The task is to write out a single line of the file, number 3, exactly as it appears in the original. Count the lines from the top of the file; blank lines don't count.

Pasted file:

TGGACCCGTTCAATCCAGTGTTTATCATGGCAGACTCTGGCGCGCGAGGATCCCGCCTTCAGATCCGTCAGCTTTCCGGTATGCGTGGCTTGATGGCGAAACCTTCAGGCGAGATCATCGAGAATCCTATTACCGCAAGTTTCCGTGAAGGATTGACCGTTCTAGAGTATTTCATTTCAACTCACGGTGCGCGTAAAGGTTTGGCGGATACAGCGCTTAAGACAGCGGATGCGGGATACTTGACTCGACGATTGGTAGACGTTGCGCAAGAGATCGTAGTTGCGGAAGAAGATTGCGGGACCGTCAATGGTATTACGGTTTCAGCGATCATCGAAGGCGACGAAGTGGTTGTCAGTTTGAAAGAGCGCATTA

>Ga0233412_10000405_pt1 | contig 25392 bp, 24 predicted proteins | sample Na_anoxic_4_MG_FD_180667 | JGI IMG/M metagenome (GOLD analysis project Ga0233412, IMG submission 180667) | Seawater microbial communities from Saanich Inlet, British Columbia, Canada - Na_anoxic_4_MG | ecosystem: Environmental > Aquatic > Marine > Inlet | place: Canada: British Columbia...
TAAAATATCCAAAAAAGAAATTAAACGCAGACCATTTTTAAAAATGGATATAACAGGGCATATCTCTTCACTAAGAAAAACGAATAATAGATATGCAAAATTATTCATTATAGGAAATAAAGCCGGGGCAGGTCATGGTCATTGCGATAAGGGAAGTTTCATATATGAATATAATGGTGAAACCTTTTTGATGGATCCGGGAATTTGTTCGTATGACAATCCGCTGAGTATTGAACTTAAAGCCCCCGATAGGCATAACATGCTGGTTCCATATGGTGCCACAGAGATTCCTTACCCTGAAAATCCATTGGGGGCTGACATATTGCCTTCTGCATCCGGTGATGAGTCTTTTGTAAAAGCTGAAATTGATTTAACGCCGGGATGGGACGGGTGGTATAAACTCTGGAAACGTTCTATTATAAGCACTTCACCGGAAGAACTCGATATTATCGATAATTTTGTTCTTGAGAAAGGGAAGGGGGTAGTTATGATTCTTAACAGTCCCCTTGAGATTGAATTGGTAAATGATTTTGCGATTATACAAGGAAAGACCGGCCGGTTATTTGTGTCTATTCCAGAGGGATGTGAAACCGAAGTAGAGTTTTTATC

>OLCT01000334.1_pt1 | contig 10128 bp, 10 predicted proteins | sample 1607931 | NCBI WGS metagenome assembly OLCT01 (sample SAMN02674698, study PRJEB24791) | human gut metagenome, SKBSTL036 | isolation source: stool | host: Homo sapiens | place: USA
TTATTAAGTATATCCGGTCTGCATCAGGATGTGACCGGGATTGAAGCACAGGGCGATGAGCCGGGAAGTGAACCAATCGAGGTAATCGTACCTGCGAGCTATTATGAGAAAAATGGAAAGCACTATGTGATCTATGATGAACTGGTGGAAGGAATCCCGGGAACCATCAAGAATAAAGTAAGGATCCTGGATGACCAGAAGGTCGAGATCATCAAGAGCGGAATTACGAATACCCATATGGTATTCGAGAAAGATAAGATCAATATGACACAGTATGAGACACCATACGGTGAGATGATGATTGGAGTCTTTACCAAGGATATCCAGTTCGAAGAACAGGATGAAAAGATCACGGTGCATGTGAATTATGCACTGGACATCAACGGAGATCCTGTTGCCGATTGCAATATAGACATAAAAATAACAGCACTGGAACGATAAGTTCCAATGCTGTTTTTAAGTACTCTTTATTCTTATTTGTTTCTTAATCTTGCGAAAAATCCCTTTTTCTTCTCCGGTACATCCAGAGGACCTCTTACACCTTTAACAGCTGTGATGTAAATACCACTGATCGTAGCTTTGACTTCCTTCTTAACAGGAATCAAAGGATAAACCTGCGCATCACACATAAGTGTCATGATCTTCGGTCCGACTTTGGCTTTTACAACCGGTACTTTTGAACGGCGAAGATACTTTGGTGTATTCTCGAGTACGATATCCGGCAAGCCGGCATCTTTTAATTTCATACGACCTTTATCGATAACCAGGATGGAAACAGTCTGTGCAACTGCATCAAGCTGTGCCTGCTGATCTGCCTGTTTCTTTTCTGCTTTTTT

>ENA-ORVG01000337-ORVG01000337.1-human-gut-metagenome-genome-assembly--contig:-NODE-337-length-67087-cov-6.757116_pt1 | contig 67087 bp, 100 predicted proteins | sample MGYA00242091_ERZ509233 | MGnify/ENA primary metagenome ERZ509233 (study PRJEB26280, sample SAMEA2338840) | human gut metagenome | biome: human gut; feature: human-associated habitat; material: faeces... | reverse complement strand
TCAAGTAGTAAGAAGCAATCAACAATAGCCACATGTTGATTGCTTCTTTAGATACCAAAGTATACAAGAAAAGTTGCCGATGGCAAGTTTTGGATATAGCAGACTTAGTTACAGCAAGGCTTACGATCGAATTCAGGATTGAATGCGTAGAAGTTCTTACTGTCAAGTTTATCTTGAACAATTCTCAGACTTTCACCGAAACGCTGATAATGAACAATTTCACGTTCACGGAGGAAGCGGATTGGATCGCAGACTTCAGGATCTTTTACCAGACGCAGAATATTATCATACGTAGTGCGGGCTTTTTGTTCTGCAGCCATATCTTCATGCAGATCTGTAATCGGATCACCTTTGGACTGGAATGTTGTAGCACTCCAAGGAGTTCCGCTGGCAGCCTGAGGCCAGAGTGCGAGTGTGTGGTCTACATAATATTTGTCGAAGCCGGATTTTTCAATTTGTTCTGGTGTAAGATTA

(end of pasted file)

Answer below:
TAAAATATCCAAAAAAGAAATTAAACGCAGACCATTTTTAAAAATGGATATAACAGGGCATATCTCTTCACTAAGAAAAACGAATAATAGATATGCAAAATTATTCATTATAGGAAATAAAGCCGGGGCAGGTCATGGTCATTGCGATAAGGGAAGTTTCATATATGAATATAATGGTGAAACCTTTTTGATGGATCCGGGAATTTGTTCGTATGACAATCCGCTGAGTATTGAACTTAAAGCCCCCGATAGGCATAACATGCTGGTTCCATATGGTGCCACAGAGATTCCTTACCCTGAAAATCCATTGGGGGCTGACATATTGCCTTCTGCATCCGGTGATGAGTCTTTTGTAAAAGCTGAAATTGATTTAACGCCGGGATGGGACGGGTGGTATAAACTCTGGAAACGTTCTATTATAAGCACTTCACCGGAAGAACTCGATATTATCGATAATTTTGTTCTTGAGAAAGGGAAGGGGGTAGTTATGATTCTTAACAGTCCCCTTGAGATTGAATTGGTAAATGATTTTGCGATTATACAAGGAAAGACCGGCCGGTTATTTGTGTCTATTCCAGAGGGATGTGAAACCGAAGTAGAGTTTTTATC